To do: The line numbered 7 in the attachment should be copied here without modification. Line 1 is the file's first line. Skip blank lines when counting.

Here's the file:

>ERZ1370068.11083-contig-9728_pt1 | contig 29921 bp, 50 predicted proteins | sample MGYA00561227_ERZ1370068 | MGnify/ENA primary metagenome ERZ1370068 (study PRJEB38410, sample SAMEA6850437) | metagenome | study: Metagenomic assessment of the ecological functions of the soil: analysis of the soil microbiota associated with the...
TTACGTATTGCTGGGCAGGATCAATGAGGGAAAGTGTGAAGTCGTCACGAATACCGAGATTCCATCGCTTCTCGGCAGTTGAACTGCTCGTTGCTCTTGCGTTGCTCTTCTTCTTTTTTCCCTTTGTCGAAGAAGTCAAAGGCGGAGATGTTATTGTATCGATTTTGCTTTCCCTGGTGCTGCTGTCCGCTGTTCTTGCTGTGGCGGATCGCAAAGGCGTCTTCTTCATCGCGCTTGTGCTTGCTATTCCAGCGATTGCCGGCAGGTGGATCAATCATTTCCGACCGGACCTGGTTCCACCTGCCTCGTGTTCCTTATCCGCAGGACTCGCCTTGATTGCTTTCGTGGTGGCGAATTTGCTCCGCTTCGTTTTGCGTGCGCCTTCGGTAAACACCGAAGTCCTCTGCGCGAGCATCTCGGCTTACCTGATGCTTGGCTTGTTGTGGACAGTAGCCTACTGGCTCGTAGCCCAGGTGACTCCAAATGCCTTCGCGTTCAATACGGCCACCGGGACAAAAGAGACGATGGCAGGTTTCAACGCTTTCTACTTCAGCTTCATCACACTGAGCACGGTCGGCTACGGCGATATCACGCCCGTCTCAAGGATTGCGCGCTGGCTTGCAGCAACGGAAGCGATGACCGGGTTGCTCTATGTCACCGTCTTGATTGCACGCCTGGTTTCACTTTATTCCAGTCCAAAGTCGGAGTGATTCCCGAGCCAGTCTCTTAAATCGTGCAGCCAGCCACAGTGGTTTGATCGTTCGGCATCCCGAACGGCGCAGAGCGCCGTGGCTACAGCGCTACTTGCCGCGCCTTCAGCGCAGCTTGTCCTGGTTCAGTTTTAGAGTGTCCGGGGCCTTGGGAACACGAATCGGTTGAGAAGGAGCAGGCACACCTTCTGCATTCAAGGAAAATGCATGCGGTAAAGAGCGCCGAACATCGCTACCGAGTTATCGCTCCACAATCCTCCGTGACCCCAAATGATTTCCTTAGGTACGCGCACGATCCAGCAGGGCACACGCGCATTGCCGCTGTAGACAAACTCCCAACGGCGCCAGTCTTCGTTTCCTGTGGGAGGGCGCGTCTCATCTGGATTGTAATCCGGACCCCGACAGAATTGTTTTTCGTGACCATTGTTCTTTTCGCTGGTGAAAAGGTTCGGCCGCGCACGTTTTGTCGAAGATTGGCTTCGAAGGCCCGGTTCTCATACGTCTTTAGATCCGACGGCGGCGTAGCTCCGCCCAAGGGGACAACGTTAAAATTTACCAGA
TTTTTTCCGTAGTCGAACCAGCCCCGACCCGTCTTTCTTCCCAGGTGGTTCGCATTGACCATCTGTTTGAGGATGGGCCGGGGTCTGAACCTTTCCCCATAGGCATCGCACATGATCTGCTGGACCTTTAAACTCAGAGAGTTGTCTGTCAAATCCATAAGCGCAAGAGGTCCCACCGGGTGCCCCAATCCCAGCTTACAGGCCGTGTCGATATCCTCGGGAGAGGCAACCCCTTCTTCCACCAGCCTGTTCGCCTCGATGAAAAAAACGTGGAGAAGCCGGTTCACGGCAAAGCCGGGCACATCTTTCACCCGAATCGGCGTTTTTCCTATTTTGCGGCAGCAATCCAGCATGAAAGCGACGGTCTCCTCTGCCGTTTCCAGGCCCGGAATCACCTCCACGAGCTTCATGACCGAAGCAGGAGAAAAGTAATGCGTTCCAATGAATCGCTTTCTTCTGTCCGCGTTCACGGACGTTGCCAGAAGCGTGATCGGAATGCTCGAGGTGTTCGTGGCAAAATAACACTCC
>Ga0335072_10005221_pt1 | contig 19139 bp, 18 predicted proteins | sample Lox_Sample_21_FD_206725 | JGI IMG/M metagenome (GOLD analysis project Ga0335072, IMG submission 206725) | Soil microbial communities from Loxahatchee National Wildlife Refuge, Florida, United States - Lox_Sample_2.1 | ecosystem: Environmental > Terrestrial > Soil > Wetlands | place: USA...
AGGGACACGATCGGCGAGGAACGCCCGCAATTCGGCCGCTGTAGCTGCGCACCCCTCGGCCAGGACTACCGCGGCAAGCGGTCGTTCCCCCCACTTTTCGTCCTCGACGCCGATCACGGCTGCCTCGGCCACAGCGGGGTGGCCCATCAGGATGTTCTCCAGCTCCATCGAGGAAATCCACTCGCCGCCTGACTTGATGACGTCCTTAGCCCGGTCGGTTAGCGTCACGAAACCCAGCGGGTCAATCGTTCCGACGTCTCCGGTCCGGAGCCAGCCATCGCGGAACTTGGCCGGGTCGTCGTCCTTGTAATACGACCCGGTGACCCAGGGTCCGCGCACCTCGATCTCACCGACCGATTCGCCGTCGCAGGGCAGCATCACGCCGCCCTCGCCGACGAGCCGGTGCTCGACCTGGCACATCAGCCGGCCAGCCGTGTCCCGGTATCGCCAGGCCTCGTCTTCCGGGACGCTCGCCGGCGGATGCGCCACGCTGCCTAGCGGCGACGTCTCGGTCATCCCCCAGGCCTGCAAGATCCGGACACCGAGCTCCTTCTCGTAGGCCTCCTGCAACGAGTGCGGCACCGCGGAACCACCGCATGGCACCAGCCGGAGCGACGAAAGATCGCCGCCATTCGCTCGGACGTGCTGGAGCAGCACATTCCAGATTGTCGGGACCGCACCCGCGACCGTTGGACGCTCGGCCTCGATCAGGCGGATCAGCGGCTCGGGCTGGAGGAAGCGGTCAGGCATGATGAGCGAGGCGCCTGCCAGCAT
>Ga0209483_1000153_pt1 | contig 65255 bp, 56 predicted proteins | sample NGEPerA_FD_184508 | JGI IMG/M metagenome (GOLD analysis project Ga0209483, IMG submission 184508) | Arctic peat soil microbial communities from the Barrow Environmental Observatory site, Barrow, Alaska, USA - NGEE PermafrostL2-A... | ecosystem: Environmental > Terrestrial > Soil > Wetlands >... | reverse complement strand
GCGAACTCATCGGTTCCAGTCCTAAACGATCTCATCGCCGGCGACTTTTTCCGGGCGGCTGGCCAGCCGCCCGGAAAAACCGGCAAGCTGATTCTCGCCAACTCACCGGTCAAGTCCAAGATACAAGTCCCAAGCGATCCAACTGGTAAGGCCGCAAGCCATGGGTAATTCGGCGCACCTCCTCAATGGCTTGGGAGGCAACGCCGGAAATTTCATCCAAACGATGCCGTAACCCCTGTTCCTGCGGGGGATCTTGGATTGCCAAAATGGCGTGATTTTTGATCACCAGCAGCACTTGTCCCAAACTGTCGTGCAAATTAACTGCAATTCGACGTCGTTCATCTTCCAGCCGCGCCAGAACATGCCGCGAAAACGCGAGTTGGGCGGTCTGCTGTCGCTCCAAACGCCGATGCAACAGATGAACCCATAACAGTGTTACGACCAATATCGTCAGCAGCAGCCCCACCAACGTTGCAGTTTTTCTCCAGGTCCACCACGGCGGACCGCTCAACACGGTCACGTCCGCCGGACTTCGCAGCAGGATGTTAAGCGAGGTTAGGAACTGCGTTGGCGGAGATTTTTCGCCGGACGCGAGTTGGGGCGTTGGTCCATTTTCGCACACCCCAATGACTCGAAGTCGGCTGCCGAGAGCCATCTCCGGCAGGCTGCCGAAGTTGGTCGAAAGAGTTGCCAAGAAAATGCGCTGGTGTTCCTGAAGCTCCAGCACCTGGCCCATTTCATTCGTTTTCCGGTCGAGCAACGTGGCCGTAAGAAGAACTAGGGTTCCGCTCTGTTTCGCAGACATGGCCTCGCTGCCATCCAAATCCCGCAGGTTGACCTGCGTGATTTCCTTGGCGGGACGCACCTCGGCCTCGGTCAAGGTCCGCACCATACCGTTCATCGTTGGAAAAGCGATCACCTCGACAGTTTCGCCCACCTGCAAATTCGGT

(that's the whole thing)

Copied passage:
GCGAACTCATCGGTTCCAGTCCTAAACGATCTCATCGCCGGCGACTTTTTCCGGGCGGCTGGCCAGCCGCCCGGAAAAACCGGCAAGCTGATTCTCGCCAACTCACCGGTCAAGTCCAAGATACAAGTCCCAAGCGATCCAACTGGTAAGGCCGCAAGCCATGGGTAATTCGGCGCACCTCCTCAATGGCTTGGGAGGCAACGCCGGAAATTTCATCCAAACGATGCCGTAACCCCTGTTCCTGCGGGGGATCTTGGATTGCCAAAATGGCGTGATTTTTGATCACCAGCAGCACTTGTCCCAAACTGTCGTGCAAATTAACTGCAATTCGACGTCGTTCATCTTCCAGCCGCGCCAGAACATGCCGCGAAAACGCGAGTTGGGCGGTCTGCTGTCGCTCCAAACGCCGATGCAACAGATGAACCCATAACAGTGTTACGACCAATATCGTCAGCAGCAGCCCCACCAACGTTGCAGTTTTTCTCCAGGTCCACCACGGCGGACCGCTCAACACGGTCACGTCCGCCGGACTTCGCAGCAGGATGTTAAGCGAGGTTAGGAACTGCGTTGGCGGAGATTTTTCGCCGGACGCGAGTTGGGGCGTTGGTCCATTTTCGCACACCCCAATGACTCGAAGTCGGCTGCCGAGAGCCATCTCCGGCAGGCTGCCGAAGTTGGTCGAAAGAGTTGCCAAGAAAATGCGCTGGTGTTCCTGAAGCTCCAGCACCTGGCCCATTTCATTCGTTTTCCGGTCGAGCAACGTGGCCGTAAGAAGAACTAGGGTTCCGCTCTGTTTCGCAGACATGGCCTCGCTGCCATCCAAATCCCGCAGGTTGACCTGCGTGATTTCCTTGGCGGGACGCACCTCGGCCTCGGTCAAGGTCCGCACCATACCGTTCATCGTTGGAAAAGCGATCACCTCGACAGTTTCGCCCACCTGCAAATTCGGT